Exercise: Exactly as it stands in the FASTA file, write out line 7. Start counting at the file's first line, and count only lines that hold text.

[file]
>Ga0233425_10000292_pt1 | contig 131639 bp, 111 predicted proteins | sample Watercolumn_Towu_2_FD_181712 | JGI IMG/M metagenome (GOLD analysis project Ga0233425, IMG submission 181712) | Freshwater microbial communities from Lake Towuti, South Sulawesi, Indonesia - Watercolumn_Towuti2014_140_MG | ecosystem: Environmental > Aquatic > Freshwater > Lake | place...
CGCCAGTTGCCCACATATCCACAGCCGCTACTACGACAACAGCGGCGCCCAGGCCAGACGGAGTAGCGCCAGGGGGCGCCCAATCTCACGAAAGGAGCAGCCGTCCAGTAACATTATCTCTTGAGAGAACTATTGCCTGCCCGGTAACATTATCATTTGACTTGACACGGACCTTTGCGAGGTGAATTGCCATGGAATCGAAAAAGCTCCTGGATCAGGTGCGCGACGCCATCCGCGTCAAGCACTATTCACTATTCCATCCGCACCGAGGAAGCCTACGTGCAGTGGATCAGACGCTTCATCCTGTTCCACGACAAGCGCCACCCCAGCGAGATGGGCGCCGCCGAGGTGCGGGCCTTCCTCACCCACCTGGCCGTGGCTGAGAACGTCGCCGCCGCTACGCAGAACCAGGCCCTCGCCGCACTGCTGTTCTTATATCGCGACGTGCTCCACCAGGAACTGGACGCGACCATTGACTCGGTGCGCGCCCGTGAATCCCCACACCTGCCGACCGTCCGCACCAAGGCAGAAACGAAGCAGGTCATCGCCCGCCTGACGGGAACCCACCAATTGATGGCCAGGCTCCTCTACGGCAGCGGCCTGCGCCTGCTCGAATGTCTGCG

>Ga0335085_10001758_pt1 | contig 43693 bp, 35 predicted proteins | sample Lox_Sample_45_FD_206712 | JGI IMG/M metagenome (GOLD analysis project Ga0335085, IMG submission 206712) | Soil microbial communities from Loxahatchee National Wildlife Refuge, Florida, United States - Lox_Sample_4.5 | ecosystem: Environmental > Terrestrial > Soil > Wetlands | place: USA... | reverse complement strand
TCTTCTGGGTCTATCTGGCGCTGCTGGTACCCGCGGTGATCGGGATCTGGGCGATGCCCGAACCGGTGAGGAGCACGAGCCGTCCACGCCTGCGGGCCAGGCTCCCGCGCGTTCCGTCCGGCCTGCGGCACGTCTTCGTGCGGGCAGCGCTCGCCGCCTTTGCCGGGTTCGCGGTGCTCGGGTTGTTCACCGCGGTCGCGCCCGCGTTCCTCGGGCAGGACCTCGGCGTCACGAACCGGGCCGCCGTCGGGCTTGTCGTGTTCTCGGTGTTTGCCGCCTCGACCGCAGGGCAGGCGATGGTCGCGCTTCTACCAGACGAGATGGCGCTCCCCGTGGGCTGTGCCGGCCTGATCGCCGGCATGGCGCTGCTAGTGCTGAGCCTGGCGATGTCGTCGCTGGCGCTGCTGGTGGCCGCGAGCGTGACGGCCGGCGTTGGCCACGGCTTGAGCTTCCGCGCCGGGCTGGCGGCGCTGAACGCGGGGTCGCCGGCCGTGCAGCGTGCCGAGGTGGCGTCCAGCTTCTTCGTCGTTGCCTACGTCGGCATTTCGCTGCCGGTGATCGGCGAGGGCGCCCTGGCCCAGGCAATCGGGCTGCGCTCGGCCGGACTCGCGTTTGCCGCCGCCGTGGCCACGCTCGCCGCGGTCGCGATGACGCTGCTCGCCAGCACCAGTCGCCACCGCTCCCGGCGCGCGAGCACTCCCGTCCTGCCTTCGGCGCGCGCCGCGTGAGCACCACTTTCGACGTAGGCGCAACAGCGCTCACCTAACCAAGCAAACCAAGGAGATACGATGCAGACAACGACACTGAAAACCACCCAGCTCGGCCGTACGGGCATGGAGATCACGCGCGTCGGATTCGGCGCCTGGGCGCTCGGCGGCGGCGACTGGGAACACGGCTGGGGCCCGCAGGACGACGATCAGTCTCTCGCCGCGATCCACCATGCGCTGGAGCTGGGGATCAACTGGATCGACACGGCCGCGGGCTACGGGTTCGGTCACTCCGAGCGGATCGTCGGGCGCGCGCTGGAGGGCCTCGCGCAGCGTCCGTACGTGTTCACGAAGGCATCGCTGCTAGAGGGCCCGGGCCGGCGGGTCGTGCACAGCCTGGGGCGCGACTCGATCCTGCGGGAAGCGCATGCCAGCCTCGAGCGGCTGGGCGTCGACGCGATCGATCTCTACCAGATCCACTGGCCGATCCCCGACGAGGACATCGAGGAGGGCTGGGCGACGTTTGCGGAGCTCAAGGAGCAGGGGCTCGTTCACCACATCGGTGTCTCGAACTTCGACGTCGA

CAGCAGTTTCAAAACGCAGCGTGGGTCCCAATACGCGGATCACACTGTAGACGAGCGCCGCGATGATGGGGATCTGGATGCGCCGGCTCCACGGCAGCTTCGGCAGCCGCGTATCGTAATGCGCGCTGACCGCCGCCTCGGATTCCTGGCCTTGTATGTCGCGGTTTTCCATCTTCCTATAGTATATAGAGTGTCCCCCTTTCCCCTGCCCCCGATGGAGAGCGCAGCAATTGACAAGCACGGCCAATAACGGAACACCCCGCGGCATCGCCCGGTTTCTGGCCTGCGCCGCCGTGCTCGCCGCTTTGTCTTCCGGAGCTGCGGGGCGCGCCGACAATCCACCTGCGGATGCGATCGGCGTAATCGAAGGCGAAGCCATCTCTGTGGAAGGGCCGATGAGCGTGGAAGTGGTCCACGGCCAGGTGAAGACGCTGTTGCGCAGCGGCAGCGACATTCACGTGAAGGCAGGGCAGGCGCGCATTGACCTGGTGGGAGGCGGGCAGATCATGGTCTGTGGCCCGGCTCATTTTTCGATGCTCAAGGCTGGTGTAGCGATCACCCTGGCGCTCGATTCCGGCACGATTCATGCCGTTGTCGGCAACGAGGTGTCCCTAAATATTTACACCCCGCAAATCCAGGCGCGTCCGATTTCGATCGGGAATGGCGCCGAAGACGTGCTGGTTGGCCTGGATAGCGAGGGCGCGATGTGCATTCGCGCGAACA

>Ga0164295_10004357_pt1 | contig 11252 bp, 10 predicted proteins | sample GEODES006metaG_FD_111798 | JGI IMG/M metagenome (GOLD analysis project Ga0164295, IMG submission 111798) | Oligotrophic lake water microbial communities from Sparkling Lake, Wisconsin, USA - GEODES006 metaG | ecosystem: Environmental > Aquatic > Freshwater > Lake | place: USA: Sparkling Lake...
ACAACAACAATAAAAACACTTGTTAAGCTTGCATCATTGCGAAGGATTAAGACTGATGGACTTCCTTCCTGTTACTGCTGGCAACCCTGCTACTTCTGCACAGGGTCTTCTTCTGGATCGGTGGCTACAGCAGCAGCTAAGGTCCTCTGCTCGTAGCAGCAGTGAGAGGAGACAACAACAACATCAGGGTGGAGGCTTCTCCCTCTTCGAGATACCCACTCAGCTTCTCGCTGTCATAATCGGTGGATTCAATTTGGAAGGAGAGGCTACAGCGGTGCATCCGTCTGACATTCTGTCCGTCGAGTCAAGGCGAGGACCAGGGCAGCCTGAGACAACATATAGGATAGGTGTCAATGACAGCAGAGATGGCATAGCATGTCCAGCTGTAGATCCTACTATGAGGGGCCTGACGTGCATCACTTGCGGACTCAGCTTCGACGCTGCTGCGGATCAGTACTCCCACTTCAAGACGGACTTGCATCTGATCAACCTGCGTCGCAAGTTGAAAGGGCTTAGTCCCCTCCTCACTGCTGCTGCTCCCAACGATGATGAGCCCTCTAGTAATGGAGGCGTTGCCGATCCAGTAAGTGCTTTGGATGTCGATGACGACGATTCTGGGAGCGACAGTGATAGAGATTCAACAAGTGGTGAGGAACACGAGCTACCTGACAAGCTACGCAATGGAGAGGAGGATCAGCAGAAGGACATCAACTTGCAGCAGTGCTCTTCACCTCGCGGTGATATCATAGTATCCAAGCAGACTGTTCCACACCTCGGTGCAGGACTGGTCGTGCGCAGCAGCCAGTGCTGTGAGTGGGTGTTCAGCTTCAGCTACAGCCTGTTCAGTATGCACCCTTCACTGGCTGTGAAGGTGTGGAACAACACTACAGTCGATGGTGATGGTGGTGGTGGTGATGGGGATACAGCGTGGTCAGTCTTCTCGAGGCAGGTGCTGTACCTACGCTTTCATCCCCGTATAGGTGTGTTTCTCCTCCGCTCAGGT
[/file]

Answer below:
ACAACAACAATAAAAACACTTGTTAAGCTTGCATCATTGCGAAGGATTAAGACTGATGGACTTCCTTCCTGTTACTGCTGGCAACCCTGCTACTTCTGCACAGGGTCTTCTTCTGGATCGGTGGCTACAGCAGCAGCTAAGGTCCTCTGCTCGTAGCAGCAGTGAGAGGAGACAACAACAACATCAGGGTGGAGGCTTCTCCCTCTTCGAGATACCCACTCAGCTTCTCGCTGTCATAATCGGTGGATTCAATTTGGAAGGAGAGGCTACAGCGGTGCATCCGTCTGACATTCTGTCCGTCGAGTCAAGGCGAGGACCAGGGCAGCCTGAGACAACATATAGGATAGGTGTCAATGACAGCAGAGATGGCATAGCATGTCCAGCTGTAGATCCTACTATGAGGGGCCTGACGTGCATCACTTGCGGACTCAGCTTCGACGCTGCTGCGGATCAGTACTCCCACTTCAAGACGGACTTGCATCTGATCAACCTGCGTCGCAAGTTGAAAGGGCTTAGTCCCCTCCTCACTGCTGCTGCTCCCAACGATGATGAGCCCTCTAGTAATGGAGGCGTTGCCGATCCAGTAAGTGCTTTGGATGTCGATGACGACGATTCTGGGAGCGACAGTGATAGAGATTCAACAAGTGGTGAGGAACACGAGCTACCTGACAAGCTACGCAATGGAGAGGAGGATCAGCAGAAGGACATCAACTTGCAGCAGTGCTCTTCACCTCGCGGTGATATCATAGTATCCAAGCAGACTGTTCCACACCTCGGTGCAGGACTGGTCGTGCGCAGCAGCCAGTGCTGTGAGTGGGTGTTCAGCTTCAGCTACAGCCTGTTCAGTATGCACCCTTCACTGGCTGTGAAGGTGTGGAACAACACTACAGTCGATGGTGATGGTGGTGGTGGTGATGGGGATACAGCGTGGTCAGTCTTCTCGAGGCAGGTGCTGTACCTACGCTTTCATCCCCGTATAGGTGTGTTTCTCCTCCGCTCAGGT